In situations where routers cannot be configured to send only relevant flows to each symptom identification device 262, a flow-relay process can be used to partition the flow packets for distribution and reconstitute them for the receiving symptom identification device 262.

Each symptom identification device 262 maintains the profiling information and historical traffic flow data for all of the local subset of endpoints associated with the symptom identification device 262. Profiling, monitoring, and detection preferably are done locally at each symptom identification device 262. When a symptom has been detected in a SI device 262, the SI device 262 sends the symptom events and UI data to the problem identification device 260. The problem identification device can be encoded to analyze the symptoms and correlate them into problems. This allows for scalability such that a single problem identification device 260 can support multiple symptom identification devices 262.

The PI device 260 and the SI devise 262 communicate through the virtual bus 240. In the distributed system 200, the virtual bus 240 includes a process disposed to receive messages from each of those elements of the network monitoring device 140. Those messages might indicate either information to post to a selected subscription channel, or a request to receive information from a selected subscription channel. In the former case, the virtual bus 240 process records that information in association with the selected subscription channel. In the latter case, the virtual bus 240 process, from time to time, retrieves information associated with the selected subscription channel and sends that information to the requesting element, until such time as that requesting element asks the virtual bus 240 process to remove it from the selected subscription channel. For the distributed system 200, UI information and symptom information can be sent between the PI device 260 and the SI device 262 through the virtual bus 240. Alternatively the UI information and/or symptom information may be communicated through the network 110.

Different sampling by traffic reporting devices: In the FIG. 2, the flow processor 210 receives flow information from more than one traffic reporting device or router, but those distinct devices may themselves use different sampling rates to generate their flow information. The flow processor 210 uses sampling on flow information from some of those devices, with the effect of equalizing the reported information across all devices it is listening to. For example, if a first traffic reporting device 130 is sampling at a rate of 1:2 (i.e., one sampled packet for every two real packets), while a second traffic reporting device 130 is sampling at a rate of 1:10 (i.e., one sampled packet for every ten real packets), the flow processor 210 will use sampling to adjust the flow information it receives from the first traffic reporting device 130 so that it can treat both traffic reporting devices 130 as if they were sampling at the same rate of 1:10.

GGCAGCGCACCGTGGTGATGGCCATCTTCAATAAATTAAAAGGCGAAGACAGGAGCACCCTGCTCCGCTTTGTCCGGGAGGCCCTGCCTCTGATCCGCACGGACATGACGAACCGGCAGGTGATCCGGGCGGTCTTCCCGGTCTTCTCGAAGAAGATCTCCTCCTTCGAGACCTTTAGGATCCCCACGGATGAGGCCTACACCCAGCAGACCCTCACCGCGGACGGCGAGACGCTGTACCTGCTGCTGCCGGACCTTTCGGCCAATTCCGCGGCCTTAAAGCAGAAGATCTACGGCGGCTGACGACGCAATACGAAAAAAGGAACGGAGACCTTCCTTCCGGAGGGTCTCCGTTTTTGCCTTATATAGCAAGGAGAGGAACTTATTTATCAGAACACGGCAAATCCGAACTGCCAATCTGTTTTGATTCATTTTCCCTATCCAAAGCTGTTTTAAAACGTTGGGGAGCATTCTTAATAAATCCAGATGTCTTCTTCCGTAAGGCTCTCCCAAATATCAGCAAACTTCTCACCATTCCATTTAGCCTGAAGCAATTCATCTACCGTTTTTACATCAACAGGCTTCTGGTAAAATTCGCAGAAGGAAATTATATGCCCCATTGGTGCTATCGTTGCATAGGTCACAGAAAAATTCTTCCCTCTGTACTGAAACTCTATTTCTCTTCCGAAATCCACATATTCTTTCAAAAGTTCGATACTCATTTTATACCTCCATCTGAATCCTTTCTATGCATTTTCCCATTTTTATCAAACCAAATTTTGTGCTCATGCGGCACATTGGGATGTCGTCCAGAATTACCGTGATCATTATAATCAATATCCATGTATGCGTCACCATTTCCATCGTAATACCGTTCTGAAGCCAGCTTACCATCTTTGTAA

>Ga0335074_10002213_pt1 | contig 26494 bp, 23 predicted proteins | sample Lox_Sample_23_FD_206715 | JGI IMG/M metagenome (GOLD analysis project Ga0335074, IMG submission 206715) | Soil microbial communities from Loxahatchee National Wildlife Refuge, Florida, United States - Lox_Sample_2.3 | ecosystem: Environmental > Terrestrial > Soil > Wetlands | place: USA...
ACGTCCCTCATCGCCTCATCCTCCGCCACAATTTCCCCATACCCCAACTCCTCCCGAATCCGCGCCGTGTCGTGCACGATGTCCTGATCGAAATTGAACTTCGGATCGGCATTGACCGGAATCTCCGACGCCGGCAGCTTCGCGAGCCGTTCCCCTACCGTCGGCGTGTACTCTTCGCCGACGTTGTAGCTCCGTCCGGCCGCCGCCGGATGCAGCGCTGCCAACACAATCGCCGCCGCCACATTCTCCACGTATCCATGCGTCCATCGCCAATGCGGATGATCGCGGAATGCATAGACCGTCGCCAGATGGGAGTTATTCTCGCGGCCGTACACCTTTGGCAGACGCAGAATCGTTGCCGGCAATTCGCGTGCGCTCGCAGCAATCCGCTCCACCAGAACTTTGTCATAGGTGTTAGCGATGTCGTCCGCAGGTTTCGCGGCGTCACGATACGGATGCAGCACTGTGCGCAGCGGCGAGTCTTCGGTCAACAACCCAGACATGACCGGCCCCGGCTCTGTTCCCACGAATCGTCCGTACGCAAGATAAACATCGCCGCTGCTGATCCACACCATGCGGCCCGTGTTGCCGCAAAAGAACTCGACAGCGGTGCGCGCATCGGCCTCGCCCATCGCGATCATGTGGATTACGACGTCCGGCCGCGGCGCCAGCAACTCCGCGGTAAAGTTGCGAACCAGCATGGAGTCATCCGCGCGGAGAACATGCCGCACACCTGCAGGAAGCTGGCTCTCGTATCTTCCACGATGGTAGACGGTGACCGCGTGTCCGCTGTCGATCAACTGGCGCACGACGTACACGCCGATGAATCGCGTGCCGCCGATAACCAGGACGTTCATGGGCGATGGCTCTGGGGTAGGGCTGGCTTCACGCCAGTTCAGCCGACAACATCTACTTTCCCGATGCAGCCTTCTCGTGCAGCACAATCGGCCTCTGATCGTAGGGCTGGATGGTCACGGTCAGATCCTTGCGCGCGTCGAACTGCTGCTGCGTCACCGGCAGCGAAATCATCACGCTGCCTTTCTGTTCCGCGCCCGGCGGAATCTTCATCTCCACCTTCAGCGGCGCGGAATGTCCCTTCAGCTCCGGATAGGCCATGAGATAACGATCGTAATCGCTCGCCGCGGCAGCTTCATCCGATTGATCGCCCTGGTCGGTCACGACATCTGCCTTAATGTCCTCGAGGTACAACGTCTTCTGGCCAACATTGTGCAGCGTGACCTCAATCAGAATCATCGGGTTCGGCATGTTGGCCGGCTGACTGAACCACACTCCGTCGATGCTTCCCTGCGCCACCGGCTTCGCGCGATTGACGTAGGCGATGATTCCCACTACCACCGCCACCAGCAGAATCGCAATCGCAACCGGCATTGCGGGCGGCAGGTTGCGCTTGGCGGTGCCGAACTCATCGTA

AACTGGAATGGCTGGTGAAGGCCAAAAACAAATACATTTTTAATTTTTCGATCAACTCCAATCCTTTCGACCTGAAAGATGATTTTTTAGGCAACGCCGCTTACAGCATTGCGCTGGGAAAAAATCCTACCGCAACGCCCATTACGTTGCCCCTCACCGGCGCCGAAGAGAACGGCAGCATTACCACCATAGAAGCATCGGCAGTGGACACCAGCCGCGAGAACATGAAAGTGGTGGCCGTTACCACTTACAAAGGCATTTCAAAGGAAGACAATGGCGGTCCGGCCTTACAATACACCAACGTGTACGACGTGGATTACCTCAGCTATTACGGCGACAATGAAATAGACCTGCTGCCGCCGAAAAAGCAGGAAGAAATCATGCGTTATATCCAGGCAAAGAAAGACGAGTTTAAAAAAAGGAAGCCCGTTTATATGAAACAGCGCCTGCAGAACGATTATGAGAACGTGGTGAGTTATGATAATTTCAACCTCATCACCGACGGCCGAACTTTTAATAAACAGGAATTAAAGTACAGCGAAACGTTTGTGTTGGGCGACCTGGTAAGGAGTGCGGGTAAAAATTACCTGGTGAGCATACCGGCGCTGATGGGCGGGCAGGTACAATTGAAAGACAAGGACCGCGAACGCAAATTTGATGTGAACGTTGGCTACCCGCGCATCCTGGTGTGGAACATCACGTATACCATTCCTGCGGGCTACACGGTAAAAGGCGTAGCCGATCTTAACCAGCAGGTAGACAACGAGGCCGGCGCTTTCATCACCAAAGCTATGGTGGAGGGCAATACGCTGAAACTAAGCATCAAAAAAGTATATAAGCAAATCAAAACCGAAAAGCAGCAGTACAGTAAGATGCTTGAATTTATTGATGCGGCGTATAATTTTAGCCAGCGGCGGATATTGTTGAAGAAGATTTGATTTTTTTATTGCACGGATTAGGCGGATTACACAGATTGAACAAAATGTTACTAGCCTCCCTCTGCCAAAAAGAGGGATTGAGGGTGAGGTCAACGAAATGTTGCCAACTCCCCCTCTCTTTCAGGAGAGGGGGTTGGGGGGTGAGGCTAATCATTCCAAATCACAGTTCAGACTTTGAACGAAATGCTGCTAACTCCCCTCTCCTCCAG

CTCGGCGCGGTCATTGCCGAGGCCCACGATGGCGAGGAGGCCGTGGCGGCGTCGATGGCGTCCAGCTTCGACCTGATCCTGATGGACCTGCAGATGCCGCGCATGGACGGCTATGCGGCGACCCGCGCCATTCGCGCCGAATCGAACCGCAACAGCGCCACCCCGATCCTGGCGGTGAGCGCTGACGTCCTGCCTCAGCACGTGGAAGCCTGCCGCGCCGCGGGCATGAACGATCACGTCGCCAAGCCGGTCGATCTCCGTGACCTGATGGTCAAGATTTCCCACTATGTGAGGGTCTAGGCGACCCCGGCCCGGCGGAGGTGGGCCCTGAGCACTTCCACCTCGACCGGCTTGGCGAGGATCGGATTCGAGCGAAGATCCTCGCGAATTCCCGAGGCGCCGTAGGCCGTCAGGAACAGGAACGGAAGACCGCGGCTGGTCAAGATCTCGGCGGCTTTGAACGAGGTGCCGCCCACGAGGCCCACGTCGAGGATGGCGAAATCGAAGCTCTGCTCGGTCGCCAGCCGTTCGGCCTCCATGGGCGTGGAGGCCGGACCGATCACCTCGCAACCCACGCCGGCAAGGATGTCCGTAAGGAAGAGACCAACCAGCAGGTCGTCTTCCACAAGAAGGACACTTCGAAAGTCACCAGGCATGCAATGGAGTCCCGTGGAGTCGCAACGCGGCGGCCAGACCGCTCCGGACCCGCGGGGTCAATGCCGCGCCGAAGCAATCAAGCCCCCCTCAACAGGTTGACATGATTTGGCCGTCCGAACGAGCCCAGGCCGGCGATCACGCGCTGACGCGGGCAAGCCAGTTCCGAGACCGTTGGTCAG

When operating with differing sampling rates, a problem identification device 260 causes its elements to adjust their operation accordingly. As in the example above, the monitoring engine 232 should report 1/δ as much network traffic (in bits/second and packets/second) as it actually sees, while the profiling engine 233 and the detection engine 234 should adjust their operation to note that the mean and standard deviation of observed network traffic data (including observed bits/second and observed packets/second) are other than their raw observed values. This has the effect that some parameters, such as the mean value, should be adjusted linearly, while other parameters, such as the standard deviation, should be adjusted other than linearly. In the distributed network of FIG. 2, the sampling parameter δ is preferably selected by a user 160, but might instead be selected dynamically by an element of the distributed network such as the problem identification device 260 or the symptom identification device 262. This allows for greater control over network monitoring for larger networks.

Examples of Specific Applications

The following examples of specific applications illustrate some aspects of the techniques previously discussed in conjunction with other techniques. It should be understood that this application is not limited to these specific examples. Also, the steps of any methods and/or techniques described below can be performed in a different order than shown, pipelined, threaded, or in other ways. Some steps might be omitted in some applications, and additional steps may be added.

Crosspoints

The term “crosspoint” generally describes an entity which can be determined by training, creating a baseline, and eventually detecting symptoms. Four types of crosspoints are generally profiled: IDs (named network endpoints), Applications, Locations, Interfaces, and Time Periods. Both incoming and outgoing activity for each of these crosspoints may be profiled.